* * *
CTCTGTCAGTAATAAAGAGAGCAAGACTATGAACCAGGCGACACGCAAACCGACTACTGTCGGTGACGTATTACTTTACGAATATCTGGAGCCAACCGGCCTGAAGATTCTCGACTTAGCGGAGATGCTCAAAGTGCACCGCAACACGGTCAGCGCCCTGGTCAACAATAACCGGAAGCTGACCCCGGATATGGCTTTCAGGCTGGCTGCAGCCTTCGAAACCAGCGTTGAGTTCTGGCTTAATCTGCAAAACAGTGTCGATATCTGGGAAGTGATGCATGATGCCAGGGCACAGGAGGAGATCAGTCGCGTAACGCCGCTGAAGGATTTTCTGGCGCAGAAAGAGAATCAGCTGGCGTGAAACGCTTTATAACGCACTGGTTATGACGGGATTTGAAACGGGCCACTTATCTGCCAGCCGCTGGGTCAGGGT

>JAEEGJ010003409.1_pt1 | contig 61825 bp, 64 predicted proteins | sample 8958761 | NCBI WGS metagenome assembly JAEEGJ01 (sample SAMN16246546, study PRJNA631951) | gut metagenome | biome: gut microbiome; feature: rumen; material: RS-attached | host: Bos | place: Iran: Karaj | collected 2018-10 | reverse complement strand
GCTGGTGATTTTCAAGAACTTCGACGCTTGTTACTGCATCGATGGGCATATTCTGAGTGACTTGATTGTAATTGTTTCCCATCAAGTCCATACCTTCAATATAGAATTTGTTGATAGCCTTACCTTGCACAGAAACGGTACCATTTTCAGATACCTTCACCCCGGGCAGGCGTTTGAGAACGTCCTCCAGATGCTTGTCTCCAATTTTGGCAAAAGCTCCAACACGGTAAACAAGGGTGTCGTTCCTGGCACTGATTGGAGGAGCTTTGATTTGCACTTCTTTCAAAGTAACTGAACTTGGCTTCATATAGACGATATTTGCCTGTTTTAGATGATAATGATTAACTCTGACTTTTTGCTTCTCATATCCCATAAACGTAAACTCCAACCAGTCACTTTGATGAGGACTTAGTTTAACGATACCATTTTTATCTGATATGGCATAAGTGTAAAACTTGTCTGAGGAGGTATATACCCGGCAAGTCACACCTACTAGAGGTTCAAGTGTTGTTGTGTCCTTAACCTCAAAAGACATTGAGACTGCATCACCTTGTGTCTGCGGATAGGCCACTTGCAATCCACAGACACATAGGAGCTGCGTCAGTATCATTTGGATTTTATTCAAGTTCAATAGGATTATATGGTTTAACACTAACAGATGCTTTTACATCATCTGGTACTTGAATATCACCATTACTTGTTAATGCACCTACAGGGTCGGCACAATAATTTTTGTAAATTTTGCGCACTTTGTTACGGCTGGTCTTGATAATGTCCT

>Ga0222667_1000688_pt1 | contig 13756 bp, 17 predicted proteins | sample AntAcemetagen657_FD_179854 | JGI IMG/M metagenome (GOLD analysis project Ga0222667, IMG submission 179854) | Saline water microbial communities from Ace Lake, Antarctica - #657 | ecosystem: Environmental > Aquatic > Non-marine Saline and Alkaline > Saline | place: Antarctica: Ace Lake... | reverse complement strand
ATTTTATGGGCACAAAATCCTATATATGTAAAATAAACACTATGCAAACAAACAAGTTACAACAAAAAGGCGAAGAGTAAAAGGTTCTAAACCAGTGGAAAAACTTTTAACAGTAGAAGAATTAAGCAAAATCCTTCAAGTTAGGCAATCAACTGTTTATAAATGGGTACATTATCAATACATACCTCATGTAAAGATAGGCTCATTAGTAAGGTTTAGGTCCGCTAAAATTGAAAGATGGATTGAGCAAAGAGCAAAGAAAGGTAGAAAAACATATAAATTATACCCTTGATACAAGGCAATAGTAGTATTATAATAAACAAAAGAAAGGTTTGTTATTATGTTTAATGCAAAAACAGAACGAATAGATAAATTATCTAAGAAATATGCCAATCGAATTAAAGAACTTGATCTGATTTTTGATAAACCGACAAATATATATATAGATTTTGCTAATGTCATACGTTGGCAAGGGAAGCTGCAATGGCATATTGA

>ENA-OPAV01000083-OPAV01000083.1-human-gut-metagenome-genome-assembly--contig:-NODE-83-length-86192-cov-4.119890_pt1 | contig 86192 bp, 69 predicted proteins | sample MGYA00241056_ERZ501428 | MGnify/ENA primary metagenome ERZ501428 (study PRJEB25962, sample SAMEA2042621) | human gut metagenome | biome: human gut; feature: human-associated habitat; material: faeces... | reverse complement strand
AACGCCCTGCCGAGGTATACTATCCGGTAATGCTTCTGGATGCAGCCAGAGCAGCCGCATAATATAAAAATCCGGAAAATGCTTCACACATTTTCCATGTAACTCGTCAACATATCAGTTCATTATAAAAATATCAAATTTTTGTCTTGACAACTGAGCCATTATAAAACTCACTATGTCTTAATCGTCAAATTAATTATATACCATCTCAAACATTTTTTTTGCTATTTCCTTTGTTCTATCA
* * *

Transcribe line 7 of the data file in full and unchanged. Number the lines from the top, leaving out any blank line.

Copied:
AACGCCCTGCCGAGGTATACTATCCGGTAATGCTTCTGGATGCAGCCAGAGCAGCCGCATAATATAAAAATCCGGAAAATGCTTCACACATTTTCCATGTAACTCGTCAACATATCAGTTCATTATAAAAATATCAAATTTTTGTCTTGACAACTGAGCCATTATAAAACTCACTATGTCTTAATCGTCAAATTAATTATATACCATCTCAAACATTTTTTTTGCTATTTCCTTTGTTCTATCA